The contestants argue that the signing of the will was attended with secrecy contrived by Thelma. This contention is based largely upon the circumstance that when Pfouts entered Anton's hospital room on October 17 the defendant requested Mrs. Knudson and Glasscock to retire to the hall "because there was going to be some business transacted". Mrs. Knudson was almost a stranger to the testator, and Glasscock was not related to him, although he was the husband of one of the testator's nieces. These two had no claim upon the testator's bounty and we cannot understand how a request for their retirement can be subject to criticism. There still remained in the room Pfouts, the attorney whom the testator had selected, Nelson, the hospital superintendent, who was Anton's friend, and Anton's brother. The secrecy contention is based further upon the facts that Thelma did not thereafter mention the will to the contestants and that when Glasscock inquired of Knud whether one had been made a negative answer was given. Knud claimed that Glasscock made the inquiry before the will was executed. However, Glasscock's inquisitiveness was not yet satisfied and upon repeating the inquiry to some of Anton's old-time friends he was told that a will had been executed. This charge is further founded upon the testimony of one of the contestants who swore that a day or two before the will was signed Thelma asked him to remain away from the hospital on October 17 because some business was to be transacted. This testimony was contradicted and it is altogether likely that the individual's recollection may have been at fault. We fail to find that this charge is supported by proof.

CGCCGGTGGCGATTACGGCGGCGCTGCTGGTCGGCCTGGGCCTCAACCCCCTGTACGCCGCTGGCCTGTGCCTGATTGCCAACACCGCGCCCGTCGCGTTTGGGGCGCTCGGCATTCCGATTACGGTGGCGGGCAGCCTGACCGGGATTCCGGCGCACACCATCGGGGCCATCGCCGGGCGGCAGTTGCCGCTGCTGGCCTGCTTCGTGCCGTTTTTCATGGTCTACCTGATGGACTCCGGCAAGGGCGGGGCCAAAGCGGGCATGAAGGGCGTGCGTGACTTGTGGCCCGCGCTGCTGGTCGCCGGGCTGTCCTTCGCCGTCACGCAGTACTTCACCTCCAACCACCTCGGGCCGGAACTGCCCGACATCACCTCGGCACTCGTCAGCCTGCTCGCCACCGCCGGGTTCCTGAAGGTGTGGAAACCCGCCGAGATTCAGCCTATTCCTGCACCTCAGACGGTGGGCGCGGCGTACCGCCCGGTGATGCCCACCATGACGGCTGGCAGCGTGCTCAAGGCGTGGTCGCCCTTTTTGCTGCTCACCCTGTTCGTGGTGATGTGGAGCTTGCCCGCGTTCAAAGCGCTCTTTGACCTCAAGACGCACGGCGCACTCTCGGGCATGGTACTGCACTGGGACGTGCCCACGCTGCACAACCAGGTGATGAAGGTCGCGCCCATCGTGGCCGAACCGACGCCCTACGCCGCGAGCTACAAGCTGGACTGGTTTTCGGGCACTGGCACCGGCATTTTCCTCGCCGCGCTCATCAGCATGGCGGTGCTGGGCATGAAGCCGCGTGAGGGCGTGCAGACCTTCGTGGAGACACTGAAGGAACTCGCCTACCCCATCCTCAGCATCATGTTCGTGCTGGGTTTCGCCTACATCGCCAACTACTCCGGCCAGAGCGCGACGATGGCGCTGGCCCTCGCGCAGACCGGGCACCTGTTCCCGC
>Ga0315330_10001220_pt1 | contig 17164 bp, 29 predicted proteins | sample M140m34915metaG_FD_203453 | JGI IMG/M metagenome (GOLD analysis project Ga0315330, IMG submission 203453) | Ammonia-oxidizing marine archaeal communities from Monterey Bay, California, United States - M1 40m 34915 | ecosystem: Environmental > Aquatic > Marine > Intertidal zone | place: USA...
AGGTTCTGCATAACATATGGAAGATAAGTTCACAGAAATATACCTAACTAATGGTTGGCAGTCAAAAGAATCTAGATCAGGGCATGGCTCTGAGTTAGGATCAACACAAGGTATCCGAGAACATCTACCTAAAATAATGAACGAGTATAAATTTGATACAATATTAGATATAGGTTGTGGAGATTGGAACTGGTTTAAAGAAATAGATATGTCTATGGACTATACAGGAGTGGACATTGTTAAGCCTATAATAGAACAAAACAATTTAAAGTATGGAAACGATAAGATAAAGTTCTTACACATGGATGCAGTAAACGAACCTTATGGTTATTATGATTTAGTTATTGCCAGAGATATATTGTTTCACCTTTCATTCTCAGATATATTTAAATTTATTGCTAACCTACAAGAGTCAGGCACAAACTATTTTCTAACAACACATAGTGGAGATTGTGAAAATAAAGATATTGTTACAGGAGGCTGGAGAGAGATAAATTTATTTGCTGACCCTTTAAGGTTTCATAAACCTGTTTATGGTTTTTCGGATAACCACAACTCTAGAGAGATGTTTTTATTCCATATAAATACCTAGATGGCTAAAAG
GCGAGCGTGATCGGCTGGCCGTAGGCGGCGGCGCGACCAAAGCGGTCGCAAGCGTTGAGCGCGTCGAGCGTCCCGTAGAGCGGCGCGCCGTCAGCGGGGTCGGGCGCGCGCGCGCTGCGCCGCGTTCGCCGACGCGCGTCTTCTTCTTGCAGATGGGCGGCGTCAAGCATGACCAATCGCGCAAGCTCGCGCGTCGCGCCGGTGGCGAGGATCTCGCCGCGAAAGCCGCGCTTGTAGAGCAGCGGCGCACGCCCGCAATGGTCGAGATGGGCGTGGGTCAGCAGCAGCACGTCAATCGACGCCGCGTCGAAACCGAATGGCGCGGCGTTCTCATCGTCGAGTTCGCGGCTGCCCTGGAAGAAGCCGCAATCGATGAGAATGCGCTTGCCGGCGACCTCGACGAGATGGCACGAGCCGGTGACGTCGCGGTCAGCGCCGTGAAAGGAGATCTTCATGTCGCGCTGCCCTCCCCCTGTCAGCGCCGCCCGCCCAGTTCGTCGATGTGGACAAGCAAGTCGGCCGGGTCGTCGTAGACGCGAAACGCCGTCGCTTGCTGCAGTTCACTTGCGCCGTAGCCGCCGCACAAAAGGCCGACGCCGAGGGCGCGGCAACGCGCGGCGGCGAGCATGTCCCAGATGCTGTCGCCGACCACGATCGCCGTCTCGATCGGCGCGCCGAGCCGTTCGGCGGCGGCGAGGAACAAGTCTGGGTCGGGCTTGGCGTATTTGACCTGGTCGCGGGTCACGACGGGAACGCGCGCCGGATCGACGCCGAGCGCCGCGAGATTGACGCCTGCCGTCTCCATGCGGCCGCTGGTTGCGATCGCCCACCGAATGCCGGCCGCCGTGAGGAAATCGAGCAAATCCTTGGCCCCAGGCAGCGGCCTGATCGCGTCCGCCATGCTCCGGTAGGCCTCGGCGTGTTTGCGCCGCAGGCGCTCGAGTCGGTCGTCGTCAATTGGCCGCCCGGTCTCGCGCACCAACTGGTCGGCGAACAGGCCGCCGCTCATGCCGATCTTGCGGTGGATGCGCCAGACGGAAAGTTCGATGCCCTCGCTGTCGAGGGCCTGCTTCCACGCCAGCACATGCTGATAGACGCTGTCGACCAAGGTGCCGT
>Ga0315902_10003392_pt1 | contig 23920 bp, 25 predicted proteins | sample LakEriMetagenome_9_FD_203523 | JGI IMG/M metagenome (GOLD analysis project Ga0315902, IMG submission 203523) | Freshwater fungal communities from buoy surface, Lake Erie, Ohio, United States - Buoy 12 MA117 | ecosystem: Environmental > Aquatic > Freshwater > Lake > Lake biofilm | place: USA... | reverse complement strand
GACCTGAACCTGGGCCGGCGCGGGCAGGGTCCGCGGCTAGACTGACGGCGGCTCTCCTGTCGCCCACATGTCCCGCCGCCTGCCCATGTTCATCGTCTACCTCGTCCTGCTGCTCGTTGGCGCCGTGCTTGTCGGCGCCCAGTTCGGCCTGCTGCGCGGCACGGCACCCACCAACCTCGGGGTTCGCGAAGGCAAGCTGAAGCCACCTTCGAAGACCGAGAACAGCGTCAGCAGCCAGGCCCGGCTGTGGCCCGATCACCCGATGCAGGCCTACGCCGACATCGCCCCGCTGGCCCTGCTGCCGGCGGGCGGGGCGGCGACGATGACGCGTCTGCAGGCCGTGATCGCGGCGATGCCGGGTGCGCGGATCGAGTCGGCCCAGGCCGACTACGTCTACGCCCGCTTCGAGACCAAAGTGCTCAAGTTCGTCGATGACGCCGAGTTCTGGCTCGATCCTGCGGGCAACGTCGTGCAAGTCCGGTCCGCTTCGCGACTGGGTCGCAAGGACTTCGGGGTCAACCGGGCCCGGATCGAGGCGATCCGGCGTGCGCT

We do not believe that the evidence warrants a conclusion that a confidential relationship existed between the testator and the beneficiary of his will, nor that the latter so concerned herself about the preparation of the will as to demand explanation. As previously pointed out, the will was a natural one and the circumstances of its execution are free from suspicion. Therefore, there exists no presumption that Thelma exercised undue influence.